The National Labor Relations Board is grappling with the scope of the joint employer doctrine. The doctrine holds that an individual working in a single role can be simultaneously/jointly employed by more than one employer. For example, an employee working at a location for a restaurant that is a national franchise may be considered an employee of both the restaurant where they work and the franchisor. Additionally, subcontractors could be considered employees of not only the company they work for but the employer, where they work on a daily basis, that controls their working environment.
The key question in the analysis is whether the franchisor or the entity receiving services that are provided by an “independent contractor” exercises sufficient control over the working individual, such that the individual is considered an employee. The question becomes how much control is too much control? In the landmark case of Browning–Ferris Industries, the National Labor Relations Board examined “all of the incidents of the [employment] relationship” and the Board held that even “reserved authority to control terms and conditions of employment, even if not exercised, is clearly relevant to the joint – employment inquiry.” This is a broadening of the joint-employer test. The Browning-Ferris case was appealed, in January 2016 to the D.C., Circuit Court of Appeals.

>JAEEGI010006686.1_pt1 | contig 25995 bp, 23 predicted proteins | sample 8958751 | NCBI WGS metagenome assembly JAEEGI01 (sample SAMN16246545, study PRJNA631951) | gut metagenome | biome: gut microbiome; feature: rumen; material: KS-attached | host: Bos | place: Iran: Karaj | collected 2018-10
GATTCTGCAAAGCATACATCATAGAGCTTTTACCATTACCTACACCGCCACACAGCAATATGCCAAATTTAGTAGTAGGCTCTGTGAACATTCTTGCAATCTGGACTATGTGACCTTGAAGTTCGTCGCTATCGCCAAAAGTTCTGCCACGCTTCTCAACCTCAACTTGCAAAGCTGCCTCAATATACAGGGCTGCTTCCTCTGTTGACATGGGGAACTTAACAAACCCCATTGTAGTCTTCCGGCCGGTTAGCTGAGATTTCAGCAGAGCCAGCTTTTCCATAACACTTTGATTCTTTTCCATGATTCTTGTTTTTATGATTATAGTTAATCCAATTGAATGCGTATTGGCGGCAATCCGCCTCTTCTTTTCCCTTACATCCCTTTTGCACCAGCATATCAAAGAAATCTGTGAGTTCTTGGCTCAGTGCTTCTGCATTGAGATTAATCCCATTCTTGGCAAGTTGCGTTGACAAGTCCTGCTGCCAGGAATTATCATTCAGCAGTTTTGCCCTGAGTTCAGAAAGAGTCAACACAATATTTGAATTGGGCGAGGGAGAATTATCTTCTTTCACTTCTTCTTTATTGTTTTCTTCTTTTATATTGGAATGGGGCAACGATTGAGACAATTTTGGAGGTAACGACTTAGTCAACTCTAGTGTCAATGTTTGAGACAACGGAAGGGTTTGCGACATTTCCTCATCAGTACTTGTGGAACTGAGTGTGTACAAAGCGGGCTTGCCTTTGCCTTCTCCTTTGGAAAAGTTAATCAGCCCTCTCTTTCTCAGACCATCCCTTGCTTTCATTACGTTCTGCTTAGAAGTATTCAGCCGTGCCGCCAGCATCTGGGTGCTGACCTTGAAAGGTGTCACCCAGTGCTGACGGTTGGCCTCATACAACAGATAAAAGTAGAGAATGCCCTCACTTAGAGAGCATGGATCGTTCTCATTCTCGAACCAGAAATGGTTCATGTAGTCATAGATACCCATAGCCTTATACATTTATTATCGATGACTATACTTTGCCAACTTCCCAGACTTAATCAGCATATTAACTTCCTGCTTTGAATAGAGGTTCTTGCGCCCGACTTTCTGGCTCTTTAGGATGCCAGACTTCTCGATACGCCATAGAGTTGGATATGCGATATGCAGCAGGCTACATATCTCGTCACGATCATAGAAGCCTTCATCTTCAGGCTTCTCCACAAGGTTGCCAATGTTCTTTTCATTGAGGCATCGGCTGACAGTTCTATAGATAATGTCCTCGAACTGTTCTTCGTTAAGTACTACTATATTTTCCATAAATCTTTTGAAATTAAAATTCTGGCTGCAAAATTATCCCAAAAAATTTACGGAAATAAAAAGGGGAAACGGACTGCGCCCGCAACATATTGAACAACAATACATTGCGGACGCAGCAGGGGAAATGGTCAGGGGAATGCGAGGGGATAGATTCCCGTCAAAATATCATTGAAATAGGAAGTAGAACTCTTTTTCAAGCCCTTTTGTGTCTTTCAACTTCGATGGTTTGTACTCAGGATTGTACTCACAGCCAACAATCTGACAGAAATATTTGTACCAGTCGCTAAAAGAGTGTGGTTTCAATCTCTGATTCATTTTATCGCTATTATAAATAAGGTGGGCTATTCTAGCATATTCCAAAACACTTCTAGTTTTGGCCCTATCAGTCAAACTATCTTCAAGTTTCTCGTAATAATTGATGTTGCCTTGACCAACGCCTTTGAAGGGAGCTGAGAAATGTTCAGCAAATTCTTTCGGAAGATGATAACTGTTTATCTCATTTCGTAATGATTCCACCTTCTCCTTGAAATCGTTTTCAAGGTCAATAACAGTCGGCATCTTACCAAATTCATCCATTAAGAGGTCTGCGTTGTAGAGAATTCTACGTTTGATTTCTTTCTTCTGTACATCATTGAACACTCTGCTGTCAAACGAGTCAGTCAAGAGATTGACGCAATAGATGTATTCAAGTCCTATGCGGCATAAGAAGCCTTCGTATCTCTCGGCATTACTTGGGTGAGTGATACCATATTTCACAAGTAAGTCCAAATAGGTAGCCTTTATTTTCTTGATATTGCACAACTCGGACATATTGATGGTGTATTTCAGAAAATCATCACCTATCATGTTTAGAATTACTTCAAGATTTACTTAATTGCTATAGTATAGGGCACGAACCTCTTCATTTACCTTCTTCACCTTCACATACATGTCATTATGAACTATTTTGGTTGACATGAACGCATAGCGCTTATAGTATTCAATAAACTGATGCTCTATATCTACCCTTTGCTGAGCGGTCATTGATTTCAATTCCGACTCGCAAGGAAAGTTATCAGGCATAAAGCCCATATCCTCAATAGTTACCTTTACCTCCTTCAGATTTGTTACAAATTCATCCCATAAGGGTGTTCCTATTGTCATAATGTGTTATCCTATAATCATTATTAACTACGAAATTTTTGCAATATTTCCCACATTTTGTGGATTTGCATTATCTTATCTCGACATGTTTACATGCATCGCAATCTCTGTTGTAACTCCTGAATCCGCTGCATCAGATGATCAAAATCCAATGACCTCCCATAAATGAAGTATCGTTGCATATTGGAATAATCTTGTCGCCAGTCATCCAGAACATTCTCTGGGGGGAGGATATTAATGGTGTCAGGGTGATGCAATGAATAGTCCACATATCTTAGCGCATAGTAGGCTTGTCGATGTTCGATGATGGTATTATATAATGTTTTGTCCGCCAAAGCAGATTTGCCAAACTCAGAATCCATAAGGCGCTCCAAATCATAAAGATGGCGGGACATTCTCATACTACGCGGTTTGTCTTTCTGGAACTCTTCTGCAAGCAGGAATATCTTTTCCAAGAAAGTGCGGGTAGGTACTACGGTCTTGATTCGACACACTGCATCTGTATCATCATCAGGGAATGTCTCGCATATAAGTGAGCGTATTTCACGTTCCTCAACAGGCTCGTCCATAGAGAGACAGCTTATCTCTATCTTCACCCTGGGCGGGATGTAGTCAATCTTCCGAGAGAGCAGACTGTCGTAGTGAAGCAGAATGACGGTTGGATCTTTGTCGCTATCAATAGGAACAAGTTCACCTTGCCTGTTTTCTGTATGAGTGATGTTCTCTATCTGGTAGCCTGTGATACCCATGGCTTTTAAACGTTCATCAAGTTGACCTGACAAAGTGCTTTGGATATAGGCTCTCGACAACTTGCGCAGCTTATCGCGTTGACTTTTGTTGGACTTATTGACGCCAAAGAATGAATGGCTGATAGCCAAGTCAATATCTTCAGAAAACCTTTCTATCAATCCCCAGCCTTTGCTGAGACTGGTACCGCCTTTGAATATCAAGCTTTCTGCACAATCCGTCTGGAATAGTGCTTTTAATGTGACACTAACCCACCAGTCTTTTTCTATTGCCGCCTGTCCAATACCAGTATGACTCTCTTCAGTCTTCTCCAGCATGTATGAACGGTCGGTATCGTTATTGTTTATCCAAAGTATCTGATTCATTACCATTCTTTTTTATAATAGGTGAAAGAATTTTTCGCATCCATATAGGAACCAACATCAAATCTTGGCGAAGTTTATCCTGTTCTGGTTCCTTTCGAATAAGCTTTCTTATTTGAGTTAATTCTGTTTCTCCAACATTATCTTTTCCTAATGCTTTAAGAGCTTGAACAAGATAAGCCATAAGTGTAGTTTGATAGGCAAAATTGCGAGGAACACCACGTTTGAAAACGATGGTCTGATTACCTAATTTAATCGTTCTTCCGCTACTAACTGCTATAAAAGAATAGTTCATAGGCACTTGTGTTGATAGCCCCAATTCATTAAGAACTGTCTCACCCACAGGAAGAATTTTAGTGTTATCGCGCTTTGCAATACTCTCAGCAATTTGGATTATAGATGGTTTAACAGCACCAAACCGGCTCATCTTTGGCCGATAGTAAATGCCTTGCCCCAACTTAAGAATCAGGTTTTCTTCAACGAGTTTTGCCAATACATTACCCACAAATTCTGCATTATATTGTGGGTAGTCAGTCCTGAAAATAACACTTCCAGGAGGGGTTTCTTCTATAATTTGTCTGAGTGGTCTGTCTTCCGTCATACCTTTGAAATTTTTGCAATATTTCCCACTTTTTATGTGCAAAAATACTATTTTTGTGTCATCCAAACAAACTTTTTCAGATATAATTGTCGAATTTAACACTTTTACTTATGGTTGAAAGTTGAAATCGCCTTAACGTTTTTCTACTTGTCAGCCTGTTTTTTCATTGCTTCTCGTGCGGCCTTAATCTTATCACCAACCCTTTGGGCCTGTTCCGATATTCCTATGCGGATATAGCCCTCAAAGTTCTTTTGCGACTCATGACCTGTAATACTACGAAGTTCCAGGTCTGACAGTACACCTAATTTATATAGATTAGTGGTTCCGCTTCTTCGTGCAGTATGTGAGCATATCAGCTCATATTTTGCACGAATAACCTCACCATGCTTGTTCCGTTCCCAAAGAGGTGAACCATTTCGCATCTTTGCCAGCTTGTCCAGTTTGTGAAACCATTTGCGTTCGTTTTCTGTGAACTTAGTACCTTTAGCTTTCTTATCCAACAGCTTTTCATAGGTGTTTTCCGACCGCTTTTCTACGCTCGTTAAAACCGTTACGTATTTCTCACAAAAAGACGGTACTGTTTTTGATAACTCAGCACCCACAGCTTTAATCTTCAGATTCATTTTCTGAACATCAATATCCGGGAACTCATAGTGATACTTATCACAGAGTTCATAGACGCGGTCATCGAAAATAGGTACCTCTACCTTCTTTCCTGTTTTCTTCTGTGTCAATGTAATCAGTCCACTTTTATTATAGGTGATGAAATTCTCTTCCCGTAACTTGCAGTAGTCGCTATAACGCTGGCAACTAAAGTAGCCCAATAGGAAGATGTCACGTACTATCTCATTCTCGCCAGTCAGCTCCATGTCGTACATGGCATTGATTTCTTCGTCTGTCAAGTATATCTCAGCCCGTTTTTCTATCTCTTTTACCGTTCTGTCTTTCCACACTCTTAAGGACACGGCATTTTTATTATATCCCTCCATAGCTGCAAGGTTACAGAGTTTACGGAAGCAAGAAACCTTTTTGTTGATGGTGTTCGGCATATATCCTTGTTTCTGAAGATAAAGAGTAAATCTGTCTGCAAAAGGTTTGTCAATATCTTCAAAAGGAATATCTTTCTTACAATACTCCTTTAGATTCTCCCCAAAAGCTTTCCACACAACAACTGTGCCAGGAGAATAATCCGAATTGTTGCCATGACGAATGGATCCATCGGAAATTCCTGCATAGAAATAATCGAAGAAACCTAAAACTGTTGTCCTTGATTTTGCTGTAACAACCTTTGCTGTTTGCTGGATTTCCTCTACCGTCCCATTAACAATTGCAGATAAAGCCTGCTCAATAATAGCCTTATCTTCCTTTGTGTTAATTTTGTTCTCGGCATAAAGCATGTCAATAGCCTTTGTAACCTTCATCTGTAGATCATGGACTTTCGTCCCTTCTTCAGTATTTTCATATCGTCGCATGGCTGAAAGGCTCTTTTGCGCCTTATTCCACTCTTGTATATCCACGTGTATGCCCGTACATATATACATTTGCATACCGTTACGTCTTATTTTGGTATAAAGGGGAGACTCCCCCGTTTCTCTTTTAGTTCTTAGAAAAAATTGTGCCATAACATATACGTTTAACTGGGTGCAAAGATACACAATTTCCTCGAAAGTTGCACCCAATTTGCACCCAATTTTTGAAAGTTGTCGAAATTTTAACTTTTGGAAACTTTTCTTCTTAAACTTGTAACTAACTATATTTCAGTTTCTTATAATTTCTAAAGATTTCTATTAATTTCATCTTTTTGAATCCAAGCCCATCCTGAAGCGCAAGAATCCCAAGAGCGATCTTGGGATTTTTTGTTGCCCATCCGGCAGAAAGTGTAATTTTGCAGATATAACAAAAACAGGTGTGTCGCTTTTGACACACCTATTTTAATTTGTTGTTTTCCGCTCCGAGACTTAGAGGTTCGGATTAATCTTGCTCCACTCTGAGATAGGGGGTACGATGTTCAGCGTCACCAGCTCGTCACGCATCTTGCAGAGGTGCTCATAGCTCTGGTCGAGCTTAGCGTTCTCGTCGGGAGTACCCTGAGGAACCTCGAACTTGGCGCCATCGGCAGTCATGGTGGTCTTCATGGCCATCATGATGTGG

The EEOC submitted a brief in support of the broad test. The EEOC uses a multi factor approach to determine if there is a joint employment relationship. They consider factors such as: whether the employer has the right to control the “means and manner” of the work; whether the employer furnishes the equipment used to perform the work and the work site itself; whether the work performed is an integral part of the employer’s business; and the parties’ respective rights and obligations should either wish to terminate the relationship. It is important to note that the list of factors is not exhaustive and no one factor is more determinative then another. However, the more factors to which a company says “yes,” the greater chance the individual is an employee.
The appeal is pending and debate over what constitutes a joint employer will continue. For the time being, the case of Browning-Ferris remains the law under the NLRB and the standard is the broader “indirect control.” Although, it is also imperative to monitor the other governmental agency standards like the EEOC standard mentioned above.
TAKEAWAY: Are you a joint employer?
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